Historically, attention has focussd on perceived consumer concerns about food price, quality (usually defined by cosmetic appearance), convenience and safety. Now there is increasing evidence that consumer interests are more diverse and complex, challenging the traditional way in which companies have both informed consumers and merchandised food products.
For years, the food industry has publicly explained its behaviour in the market place by claiming it was responding to what consumers wanted. Mass produced and inexpensive food, convenience, packaging and extensive product variety have been explained as responses to market signals. Surveys of consumer attitudes have reinforced this view.
But the consumer market place is less homogeneous than earlier times. Consumers have been rebelling against mass produced foods for some time. Smart processors and retailers have diversified their product offerings, in the hope of capturing these new market segments. To do so, they have changed promotional strategies, and have invested in sophisticated market survey instruments. Some consumers, once offered new kinds of choices, have responded and changed their purchasing patterns. All these developments confirm the interactive and dynamic interconnections between product availability, consumer information and desires. It is increasingly clear that consumer demand is a product of individual and collective wants and needs, access and availability, and the type and manner of information provided.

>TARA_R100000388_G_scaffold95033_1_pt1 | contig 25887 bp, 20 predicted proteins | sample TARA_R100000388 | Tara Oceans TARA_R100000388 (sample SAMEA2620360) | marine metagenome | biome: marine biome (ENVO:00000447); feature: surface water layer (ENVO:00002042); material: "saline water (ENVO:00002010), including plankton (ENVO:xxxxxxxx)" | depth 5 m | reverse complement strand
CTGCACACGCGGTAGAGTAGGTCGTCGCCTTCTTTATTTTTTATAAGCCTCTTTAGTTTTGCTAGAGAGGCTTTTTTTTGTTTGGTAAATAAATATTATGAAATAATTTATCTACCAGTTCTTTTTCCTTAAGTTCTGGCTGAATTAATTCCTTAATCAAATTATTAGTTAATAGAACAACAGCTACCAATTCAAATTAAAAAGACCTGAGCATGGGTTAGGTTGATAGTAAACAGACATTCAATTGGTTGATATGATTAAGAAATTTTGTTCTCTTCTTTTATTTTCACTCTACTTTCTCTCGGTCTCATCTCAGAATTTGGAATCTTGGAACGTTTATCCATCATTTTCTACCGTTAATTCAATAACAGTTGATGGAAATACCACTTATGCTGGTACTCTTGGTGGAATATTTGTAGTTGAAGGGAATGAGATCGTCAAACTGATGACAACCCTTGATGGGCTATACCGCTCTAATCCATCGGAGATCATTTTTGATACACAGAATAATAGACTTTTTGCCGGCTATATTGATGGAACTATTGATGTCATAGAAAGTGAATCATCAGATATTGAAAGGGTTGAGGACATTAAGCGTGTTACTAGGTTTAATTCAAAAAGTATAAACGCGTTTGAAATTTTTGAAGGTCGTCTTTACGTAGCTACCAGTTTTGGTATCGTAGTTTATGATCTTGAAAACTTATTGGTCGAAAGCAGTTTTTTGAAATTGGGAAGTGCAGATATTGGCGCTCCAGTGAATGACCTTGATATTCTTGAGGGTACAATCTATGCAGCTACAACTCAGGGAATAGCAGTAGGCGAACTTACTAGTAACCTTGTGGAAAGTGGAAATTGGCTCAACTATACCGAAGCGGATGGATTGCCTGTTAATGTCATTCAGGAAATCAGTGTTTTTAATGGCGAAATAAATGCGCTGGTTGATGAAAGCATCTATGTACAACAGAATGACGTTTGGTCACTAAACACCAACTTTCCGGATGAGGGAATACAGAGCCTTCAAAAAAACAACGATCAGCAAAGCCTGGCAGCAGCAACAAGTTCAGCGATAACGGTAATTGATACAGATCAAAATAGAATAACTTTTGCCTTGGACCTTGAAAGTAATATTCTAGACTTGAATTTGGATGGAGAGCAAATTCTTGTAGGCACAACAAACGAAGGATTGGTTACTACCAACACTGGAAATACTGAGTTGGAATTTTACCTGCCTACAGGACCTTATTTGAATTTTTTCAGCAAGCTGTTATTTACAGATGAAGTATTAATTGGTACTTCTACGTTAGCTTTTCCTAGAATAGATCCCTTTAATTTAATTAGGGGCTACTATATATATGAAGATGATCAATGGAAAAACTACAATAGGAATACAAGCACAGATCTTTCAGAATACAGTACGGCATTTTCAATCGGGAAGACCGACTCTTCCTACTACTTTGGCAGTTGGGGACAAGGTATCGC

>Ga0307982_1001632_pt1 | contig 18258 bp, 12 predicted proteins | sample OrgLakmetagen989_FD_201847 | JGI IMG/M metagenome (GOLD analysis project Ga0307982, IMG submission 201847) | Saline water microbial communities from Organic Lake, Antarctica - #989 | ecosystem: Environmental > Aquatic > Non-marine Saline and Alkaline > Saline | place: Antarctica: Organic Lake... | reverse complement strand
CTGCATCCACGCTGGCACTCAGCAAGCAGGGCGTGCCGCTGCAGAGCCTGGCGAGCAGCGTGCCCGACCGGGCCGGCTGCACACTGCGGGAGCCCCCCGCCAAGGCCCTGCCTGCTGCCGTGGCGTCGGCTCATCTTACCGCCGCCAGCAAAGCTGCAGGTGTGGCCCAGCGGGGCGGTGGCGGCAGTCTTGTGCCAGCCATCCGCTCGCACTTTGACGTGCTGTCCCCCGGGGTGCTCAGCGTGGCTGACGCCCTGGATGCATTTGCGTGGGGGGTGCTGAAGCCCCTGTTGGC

Welsh and MacRae (1998) suggested that if the population is to be engaged in food buying that supports sustainability and food security, and not just traditional conceptions of price, quality, convenience and safety, then the concept of “consumer” is far too limited because it focuses primarily on the ability to buy (or reject) products and services. In contrast, the language of “citizen” implies membership in a society, with both rights and responsibilities beyond those of consuming goods and services. Similarly, society is more than simply a marketplace.